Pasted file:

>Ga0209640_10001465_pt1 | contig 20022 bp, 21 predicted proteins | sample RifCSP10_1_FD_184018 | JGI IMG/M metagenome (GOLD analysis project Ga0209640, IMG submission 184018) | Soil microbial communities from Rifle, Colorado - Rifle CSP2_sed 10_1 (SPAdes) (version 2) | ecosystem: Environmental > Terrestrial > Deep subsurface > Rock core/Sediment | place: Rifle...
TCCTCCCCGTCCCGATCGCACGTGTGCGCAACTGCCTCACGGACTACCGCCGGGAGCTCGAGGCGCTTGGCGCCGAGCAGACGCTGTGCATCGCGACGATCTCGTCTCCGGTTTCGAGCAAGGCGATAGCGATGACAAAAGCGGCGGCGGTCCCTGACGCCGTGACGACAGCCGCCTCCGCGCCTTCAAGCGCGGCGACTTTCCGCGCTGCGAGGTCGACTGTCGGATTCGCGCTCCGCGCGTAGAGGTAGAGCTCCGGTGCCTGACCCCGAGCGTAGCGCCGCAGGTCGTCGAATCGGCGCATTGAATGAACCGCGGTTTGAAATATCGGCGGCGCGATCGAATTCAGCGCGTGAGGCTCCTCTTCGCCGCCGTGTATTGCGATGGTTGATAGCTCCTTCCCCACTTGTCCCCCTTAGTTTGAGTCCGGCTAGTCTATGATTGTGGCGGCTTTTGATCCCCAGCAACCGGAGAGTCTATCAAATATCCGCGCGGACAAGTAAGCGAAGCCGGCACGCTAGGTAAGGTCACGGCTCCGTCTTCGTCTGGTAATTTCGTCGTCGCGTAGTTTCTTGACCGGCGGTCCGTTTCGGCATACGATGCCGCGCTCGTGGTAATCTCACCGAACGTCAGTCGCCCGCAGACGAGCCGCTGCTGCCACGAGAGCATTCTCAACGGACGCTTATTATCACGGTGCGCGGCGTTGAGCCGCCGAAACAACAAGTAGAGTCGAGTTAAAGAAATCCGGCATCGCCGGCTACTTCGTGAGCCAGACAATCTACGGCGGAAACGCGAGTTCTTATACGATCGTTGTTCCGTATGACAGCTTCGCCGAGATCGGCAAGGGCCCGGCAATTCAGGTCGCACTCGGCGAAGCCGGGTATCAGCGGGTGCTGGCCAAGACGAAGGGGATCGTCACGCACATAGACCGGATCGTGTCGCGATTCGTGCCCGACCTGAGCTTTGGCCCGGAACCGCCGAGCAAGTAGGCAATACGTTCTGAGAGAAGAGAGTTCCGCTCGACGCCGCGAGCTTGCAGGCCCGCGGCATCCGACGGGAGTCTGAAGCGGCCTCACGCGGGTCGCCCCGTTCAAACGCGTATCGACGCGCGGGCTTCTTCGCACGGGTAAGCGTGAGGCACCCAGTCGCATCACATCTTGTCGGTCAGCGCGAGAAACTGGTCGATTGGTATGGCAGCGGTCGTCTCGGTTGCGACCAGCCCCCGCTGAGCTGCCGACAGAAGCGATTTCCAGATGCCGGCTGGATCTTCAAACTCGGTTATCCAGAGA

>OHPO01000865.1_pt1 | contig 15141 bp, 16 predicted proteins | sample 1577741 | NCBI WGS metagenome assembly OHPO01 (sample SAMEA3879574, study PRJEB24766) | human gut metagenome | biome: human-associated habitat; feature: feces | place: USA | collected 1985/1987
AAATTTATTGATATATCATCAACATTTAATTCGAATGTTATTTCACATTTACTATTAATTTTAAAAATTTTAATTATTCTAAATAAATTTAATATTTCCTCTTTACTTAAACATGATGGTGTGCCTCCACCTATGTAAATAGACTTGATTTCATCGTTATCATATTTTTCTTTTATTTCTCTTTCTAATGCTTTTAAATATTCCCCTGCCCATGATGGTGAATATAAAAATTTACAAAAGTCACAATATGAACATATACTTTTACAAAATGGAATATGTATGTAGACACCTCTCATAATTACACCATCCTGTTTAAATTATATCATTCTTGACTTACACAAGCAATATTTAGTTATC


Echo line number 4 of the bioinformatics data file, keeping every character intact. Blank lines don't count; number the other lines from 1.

AAATTTATTGATATATCATCAACATTTAATTCGAATGTTATTTCACATTTACTATTAATTTTAAAAATTTTAATTATTCTAAATAAATTTAATATTTCCTCTTTACTTAAACATGATGGTGTGCCTCCACCTATGTAAATAGACTTGATTTCATCGTTATCATATTTTTCTTTTATTTCTCTTTCTAATGCTTTTAAATATTCCCCTGCCCATGATGGTGAATATAAAAATTTACAAAAGTCACAATATGAACATATACTTTTACAAAATGGAATATGTATGTAGACACCTCTCATAATTACACCATCCTGTTTAAATTATATCATTCTTGACTTACACAAGCAATATTTAGTTATC